Tips for safe, not scary, Halloween


The ghosts, ghouls, witches, superheroes and princess are out and about searching for candy, so it can only mean one thing: Halloween is here!

As much as we all love the tricks and treats associated with All Hallows’ Eve, it is important to remember that safety should be on everyone’s mind as children of all ages head out for the night.

One of the most important things to remember is to stay visible in the dark, especially if your kids are trick-or-treating in a high-traffic area. If parents are going out with their young children, usually the parent is put in charge of the flashlight. But for those kids looking to go out on their own, they most likely don’t want to carry the industrial-sized, only-use-if-the-power-in-the-house-goes-out lantern. It’s heavy, and it definitely doesn’t go with their costume.

Creative ways to make sure your child will be seen are using reflective tape directly on their costume or treat bags, or incorporating glow sticks into the mix. Glow sticks and necklaces are sold in most party stores, and even some superstores during the Halloween season. Have your kids carry the glow stick, incorporate it into their costumes, or wear the necklaces. They provide enough light to be seen but also keep with the spirit of this spooky night.

It is easy for parents to worry about the kids being out alone at night, so one suggestion is to map out the route your children will take so you have an idea of where your kids will be and when. Also, make sure someone in the group has a cell phone, if not everyone, so they can text and check in with you regularly.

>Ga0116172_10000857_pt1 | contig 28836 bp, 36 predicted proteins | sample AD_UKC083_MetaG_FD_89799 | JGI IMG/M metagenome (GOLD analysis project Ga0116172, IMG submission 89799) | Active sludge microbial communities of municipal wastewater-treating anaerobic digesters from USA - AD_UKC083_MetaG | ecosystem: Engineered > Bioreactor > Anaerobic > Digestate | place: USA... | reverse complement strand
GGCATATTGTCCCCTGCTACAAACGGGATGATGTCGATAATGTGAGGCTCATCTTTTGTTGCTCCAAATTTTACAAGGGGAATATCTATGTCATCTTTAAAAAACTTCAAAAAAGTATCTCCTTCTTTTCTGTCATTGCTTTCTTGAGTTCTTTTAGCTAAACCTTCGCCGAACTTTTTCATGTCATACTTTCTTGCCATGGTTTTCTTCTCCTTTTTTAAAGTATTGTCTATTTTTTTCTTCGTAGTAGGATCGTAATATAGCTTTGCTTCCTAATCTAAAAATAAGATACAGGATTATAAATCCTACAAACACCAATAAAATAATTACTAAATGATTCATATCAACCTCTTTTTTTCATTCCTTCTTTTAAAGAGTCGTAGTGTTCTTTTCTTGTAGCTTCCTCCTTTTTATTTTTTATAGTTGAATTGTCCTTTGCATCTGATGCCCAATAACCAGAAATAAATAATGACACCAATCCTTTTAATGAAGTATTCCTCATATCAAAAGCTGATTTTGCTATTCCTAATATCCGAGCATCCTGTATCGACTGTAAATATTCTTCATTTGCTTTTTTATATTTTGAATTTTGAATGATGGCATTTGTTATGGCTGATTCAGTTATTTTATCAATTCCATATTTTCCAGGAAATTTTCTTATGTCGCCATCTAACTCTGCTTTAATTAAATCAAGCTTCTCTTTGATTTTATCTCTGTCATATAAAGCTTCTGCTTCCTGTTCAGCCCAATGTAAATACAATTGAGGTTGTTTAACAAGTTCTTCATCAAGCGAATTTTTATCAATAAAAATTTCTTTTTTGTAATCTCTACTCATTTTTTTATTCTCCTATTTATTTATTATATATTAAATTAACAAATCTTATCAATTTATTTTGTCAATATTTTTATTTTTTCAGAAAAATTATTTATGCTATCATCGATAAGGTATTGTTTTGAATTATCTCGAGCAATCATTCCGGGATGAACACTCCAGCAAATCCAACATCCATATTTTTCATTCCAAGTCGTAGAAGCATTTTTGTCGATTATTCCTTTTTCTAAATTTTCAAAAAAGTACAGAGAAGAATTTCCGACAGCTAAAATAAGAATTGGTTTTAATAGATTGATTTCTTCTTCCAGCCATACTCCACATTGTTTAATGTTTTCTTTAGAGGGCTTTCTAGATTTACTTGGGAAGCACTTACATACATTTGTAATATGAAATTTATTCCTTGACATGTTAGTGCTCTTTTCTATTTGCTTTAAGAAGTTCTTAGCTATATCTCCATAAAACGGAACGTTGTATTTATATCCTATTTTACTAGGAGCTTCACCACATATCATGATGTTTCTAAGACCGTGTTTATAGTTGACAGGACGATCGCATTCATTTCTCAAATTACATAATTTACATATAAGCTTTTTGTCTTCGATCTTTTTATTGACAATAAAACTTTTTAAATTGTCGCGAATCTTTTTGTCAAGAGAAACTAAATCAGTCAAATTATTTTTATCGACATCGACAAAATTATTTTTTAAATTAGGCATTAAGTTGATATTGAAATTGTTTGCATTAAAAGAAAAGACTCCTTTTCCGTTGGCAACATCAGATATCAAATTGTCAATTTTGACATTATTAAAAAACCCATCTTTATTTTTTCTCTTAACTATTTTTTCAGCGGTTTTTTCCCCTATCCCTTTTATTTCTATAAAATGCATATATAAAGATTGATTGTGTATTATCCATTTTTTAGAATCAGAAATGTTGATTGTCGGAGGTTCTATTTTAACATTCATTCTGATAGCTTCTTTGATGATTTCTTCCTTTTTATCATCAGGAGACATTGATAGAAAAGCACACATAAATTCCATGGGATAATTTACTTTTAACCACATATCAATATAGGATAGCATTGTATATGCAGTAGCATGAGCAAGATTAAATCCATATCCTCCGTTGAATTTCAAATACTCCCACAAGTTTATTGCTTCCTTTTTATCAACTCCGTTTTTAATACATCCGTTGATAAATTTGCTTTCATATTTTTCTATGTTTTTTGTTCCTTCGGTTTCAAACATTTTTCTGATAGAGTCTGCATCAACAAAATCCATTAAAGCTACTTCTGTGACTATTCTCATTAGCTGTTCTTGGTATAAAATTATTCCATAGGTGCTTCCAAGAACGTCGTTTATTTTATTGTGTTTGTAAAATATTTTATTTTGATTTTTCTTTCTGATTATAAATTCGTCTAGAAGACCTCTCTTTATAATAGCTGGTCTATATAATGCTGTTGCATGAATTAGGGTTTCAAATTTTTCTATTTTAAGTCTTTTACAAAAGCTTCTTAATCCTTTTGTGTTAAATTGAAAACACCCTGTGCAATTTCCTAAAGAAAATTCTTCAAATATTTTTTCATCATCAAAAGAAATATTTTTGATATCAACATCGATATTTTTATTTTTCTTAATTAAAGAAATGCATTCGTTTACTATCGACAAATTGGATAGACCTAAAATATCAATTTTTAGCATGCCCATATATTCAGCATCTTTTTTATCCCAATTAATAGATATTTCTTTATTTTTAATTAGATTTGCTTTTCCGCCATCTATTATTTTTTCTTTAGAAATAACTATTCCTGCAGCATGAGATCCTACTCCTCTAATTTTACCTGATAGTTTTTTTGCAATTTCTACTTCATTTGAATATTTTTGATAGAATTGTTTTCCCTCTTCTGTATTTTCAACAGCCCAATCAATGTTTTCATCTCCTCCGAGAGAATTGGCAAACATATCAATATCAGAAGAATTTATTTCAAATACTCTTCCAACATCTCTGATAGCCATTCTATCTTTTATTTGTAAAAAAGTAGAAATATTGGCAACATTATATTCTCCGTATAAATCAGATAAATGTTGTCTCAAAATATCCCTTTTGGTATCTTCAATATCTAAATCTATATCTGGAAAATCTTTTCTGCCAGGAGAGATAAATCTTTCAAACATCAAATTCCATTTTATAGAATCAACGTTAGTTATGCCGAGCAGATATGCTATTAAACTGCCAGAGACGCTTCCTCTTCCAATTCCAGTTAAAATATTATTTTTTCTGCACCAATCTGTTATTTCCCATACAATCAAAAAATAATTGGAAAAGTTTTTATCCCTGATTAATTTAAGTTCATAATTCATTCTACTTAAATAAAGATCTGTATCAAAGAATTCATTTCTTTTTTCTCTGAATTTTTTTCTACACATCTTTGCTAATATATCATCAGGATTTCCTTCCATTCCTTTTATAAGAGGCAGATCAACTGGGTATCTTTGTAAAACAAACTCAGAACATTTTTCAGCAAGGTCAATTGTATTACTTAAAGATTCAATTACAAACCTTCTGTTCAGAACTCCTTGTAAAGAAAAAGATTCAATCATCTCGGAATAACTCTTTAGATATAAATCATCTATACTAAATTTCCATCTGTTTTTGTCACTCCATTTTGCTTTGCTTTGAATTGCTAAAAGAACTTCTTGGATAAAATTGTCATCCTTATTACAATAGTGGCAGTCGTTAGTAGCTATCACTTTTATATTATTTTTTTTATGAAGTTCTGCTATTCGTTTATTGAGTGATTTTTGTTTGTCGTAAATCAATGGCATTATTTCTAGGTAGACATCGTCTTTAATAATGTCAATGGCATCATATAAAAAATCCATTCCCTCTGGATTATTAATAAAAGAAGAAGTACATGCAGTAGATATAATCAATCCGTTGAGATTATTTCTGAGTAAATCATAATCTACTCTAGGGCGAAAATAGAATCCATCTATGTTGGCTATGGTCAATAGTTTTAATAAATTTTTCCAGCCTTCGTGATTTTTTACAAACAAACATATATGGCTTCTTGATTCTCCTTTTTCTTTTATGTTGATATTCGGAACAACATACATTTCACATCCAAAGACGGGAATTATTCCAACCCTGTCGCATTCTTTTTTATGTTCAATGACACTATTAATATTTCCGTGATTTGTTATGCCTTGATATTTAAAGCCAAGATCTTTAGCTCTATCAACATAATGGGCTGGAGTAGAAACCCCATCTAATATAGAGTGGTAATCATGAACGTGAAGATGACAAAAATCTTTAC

Another good thing to remind your kids of is however far they walk; they have to walk back. Makes them think twice of going too far away.

An easy trick to make sure your little monsters don’t fill up on too many treats is to cook a big, filling meal and even provide dessert before they go out. That way they likely won’t be able to eat too much candy before bed.

While the kids out trick-or-treating need to remember to stay out of the middle of the road and avoid houses without any lights on, adults in the area should also remember a few safety tips. If you are driving on Halloween night, drive slowly, especially in residential areas. Also, if you are expecting trick-or-treaters, try to make sure any obstacles are removed from your yard or driveway like hoses, rakes, small lawn statues, etc. It’s very possible kids can and will trip on these objects.

Also, for those adults headed out to Halloween parties across the state, at bars or homes, please make sure to have a plan to get yourself home safely. We don’t want to report any car crashes next week.

Another quick reminder is that as October comes to an end, the season of giving begins. Last weekend, Boy Scout troops dropped off plastic bags for the Scouting For Food program. They are asking that people put non-perishable food items in the bag (no glass bottles please), and the Scouts will be going around collecting them on Saturday. A slew of charitable organizations will also begin their various drives at this time of year, so please remember to give what you can, when you can.

Have a happy (and safe) Halloween!


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How disappointing to see so many dark houses. People apparently forget the spirit of Halloween and how much fun it is for children and how they eagerly look forward to it every year! As it is we seem to be celebrating fewer and fewer holidays with every passing year. The meaning becomes less and less as people either have to work as required by Corporate America and/ or are "offended" by the holiday's "meaning". What a desensitized bunch of boring drones we are becoming as a society. Soon we will have nothing left to "celebrate" at the rate we are going.

Friday, November 1, 2013